Then there’s the rest of the coaching staff, plus Les Reed, a former Football Association technical director and now an advisor to the board. Parkinson, though, always has the final say. An insistence on meeting every prospective new signing in person to gauge their character forms a big part of his decision-making.

Once a decision has been made, negotiations are handed over to Shaun Harvey, the former EFL chief executive who joined the board late last year after previously working as an advisor to Ryan Reynolds and Rob McElhenney. These talks include both wages and any possible transfer fee, Harvey keeping Parkinson abreast of all developments.

Who will they be looking to sell?

Billy Waters, signed during the National League title run-in, spent the second half of last season on loan at Doncaster Rovers and can leave. Another loan may well be on the cards for someone unlikely to make the 22-man squad.

Jake Bickerstaff is another who could go out on loan, though more this time for valuable experience. With a striker expected to be on Parkinson’s shopping list, a season playing in League Two looks to be the 22-year-old academy graduate’s best plan.

As for the rest still under contract, it will be interesting to see who feels a move away could be best for their careers. Jordan Davies, for instance, featured in 25 league games last season but his total minutes (424) on the pitch were only marginally higher than Ben Foster, who retired in August. Davies, 25, has plenty of talent but maybe a move away for regular first-team football will be in his interests.

Sam Dalby is another whose career stalled somewhat last season after finishing the previous campaign strongly.

Billy Waters is likely to play elsewhere next season (Patrick T Fallon/AFP/Getty Images)

Which players’ contracts are expiring?

Club captain Luke Young, Callum McFadzean, Rob Lainton, Tozer, Tunnicliffe and Hayden have all been released, along with youngsters Owen Cushion, Dan Davies and Scott Butler. One-year contracts have been offered to Howard and Steven Fletcher ahead of their existing deals expiring at the end of this month.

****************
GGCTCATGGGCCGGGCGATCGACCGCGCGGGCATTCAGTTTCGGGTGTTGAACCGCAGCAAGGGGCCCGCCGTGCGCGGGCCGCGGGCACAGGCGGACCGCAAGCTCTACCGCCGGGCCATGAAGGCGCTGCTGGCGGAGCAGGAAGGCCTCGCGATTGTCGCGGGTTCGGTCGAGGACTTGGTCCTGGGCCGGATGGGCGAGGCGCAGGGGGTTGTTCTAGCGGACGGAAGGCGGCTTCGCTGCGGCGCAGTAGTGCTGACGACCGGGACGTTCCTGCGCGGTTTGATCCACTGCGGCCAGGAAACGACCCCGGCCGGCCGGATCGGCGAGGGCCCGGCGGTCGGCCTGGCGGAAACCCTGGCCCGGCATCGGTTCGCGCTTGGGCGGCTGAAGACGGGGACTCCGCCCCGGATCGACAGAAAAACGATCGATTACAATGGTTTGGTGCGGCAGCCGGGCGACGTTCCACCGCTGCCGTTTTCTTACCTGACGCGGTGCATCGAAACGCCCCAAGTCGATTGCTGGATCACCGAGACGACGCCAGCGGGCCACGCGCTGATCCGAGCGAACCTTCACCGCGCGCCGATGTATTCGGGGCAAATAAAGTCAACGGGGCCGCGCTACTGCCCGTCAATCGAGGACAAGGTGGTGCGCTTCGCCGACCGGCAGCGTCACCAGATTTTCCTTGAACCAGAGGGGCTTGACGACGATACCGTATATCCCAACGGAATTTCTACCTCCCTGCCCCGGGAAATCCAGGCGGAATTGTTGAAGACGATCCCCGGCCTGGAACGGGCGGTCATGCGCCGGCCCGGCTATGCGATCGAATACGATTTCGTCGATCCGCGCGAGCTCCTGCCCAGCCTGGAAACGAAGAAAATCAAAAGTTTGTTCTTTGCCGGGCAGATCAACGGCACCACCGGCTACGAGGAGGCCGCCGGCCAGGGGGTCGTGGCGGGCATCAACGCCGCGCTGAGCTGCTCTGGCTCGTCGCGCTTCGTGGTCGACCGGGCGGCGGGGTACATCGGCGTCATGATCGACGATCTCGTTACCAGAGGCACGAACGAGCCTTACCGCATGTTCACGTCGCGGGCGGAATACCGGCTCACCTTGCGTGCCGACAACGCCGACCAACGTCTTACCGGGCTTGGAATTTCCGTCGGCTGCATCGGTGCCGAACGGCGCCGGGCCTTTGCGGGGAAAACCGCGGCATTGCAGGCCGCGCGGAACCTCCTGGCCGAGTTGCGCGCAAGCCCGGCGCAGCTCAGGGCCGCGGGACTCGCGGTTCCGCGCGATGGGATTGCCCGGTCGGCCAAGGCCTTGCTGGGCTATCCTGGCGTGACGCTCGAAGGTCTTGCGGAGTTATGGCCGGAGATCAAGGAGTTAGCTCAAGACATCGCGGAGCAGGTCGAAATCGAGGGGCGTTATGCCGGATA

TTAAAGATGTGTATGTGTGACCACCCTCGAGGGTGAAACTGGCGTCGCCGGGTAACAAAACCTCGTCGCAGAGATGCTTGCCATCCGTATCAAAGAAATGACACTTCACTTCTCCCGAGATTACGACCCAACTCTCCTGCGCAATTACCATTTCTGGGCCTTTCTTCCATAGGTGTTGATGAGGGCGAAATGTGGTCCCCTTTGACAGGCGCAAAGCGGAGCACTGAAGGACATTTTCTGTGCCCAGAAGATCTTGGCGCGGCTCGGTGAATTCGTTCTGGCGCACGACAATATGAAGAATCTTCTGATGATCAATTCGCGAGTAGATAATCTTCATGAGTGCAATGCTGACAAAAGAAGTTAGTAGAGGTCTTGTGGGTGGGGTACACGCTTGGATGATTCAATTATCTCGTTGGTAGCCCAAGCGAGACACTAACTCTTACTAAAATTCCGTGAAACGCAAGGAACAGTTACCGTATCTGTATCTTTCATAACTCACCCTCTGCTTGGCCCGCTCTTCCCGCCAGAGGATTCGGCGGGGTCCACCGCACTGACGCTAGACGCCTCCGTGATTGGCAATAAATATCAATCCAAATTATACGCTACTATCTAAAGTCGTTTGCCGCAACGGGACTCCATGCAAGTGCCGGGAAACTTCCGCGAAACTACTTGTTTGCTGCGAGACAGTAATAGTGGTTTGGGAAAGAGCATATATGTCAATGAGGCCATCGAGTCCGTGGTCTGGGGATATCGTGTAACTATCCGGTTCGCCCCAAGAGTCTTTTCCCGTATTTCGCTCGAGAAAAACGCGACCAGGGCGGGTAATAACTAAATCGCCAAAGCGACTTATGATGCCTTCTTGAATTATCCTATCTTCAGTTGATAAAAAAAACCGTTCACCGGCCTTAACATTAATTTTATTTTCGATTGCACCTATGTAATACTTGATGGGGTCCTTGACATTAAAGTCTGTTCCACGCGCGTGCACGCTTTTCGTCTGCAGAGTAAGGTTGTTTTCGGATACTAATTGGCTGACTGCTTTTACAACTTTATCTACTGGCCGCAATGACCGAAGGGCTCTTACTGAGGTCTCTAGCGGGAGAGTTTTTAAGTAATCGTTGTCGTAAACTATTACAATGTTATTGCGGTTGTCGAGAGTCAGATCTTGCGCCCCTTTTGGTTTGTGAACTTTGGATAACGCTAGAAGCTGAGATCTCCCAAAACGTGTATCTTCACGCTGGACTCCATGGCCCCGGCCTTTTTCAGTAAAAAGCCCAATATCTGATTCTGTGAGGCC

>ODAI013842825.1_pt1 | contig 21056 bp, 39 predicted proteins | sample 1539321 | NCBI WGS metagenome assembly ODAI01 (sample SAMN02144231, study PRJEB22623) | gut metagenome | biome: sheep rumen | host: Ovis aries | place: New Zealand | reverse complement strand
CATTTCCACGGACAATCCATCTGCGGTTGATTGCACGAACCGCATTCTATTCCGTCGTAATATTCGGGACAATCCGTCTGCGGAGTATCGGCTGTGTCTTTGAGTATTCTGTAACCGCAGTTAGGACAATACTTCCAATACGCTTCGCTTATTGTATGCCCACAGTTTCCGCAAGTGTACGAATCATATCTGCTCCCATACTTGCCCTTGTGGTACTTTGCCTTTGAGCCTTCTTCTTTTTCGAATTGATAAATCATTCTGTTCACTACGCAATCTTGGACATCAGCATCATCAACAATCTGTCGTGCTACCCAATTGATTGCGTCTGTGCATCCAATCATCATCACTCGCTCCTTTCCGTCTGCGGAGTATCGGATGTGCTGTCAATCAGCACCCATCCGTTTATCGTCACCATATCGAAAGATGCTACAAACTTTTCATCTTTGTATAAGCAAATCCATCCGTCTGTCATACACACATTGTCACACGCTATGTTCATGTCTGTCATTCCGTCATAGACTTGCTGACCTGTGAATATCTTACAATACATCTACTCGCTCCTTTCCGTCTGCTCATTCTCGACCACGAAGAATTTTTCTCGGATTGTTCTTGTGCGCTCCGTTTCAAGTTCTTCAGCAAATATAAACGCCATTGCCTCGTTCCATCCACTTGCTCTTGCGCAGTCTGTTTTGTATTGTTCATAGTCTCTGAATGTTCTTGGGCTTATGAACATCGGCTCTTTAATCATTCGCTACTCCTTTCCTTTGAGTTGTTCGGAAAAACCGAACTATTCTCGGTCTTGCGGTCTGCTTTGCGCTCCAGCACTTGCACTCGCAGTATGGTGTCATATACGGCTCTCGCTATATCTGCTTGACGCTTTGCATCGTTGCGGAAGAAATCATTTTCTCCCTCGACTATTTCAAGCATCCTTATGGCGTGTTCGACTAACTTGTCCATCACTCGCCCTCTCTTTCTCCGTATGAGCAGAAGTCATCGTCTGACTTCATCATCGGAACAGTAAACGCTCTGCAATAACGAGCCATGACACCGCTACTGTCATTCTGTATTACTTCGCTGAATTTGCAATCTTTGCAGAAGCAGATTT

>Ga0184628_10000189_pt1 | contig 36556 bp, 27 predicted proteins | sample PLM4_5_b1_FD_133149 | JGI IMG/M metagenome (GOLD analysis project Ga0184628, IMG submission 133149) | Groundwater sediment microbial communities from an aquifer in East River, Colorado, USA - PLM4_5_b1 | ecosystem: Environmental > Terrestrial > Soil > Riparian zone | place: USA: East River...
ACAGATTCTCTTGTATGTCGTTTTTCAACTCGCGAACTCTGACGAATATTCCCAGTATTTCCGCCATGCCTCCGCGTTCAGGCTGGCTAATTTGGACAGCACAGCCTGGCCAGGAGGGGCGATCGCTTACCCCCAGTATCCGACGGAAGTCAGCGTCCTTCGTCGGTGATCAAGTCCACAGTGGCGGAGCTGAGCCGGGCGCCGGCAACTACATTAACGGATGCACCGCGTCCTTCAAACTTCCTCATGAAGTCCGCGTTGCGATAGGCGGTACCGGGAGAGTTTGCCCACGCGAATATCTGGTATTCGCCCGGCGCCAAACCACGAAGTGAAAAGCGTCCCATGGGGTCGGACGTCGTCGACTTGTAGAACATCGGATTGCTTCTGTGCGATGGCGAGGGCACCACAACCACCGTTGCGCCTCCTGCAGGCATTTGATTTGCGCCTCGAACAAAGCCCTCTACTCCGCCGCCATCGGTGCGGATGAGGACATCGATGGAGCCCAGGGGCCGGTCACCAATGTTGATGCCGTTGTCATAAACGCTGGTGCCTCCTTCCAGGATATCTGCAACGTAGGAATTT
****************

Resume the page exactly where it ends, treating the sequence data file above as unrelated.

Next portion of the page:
What is their PSR position?

Unlike those in the Premier League and Championship, Wrexham are not subject to profit and sustainability (PSR) rules. Instead, Salary Cost Management Protocol (SCMP) is the snappily titled protocol that Leagues One and Two clubs operate under.

Under these rules, 60 per cent of annual revenue can be spent on wages by clubs in League One (there is an exception for those newly relegated from the Championship, who can spend up to 75 per cent).

This is slightly up on the 55 per cent allowed last season as a League Two club under SCMP. Considering Wrexham’s income is likely to be slightly higher in the coming season than the projected £20million-plus ($26m-plus) banked by the club in 2023-24, abiding by the rules on wages is unlikely to be a problem.

What do they have to do before June 30?

Until subject to the PSR rules that are now seeing clubs in the top two divisions having to push sales through before the end of the financial year to comply, Wrexham have no such concerns. However, a couple of new signings wouldn’t go amiss before the end of this month, as this will mean any additions getting a full pre-season with their new team-mates.



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What sort of budget do they have?

Healthy. Wrexham twice tried to break their club transfer record last season only to be scuppered on both occasions. First, by a failure to register the correct paperwork to sign Harrogate Town striker Luke Armstrong after agreeing a deal in the region of £500,000. Then, in the January window, by Rotherham United rejecting an offer for Lindsay believed to be higher than the current club record £300,000 paid to AFC Wimbledon for Ollie Palmer in January 2022.

That record fee may remain intact but those two unsuccessful bids underlined the ambition of the owners. These have only been bolstered by two promotions in as many years, so expect that to be reflected in the summer window — either via big-money bids or snapping up free agents who had been expected to move higher up the football pyramid, just as they did when signing Mullin and Elliot Lee in back-to-back summers when still a National League club.

What is the manager’s priority?

What will be interesting is whether Parkinson delves into the loan market more than previously as Wrexham manager. Okonkwo aside, he has stuck to permanent signings with one eye on the future, in that by signing players from the level above he was future-proofing the squad for promotion. Such a ploy has worked well.

However, the higher a club goes, the more important good-quality loans become — especially in the Championship where Omari Hutchinson (Chelsea) and Kieffer Moore (Bournemouth) helped Ipswich Town clinch automatic promotion and four of Southampton’s starting XI in last week’s play-offs final triumph over Leeds United belonged to other clubs.

Being in League One increases the chances of top Premier League clubs seeing Wrexham as a viable option for a precocious talent.



Dear Tom Brady and Birmingham… this is what you can learn from Wrexham

(Top image: Jamie Lindsay of Rotherham United by Catherine Ivill via Getty Images)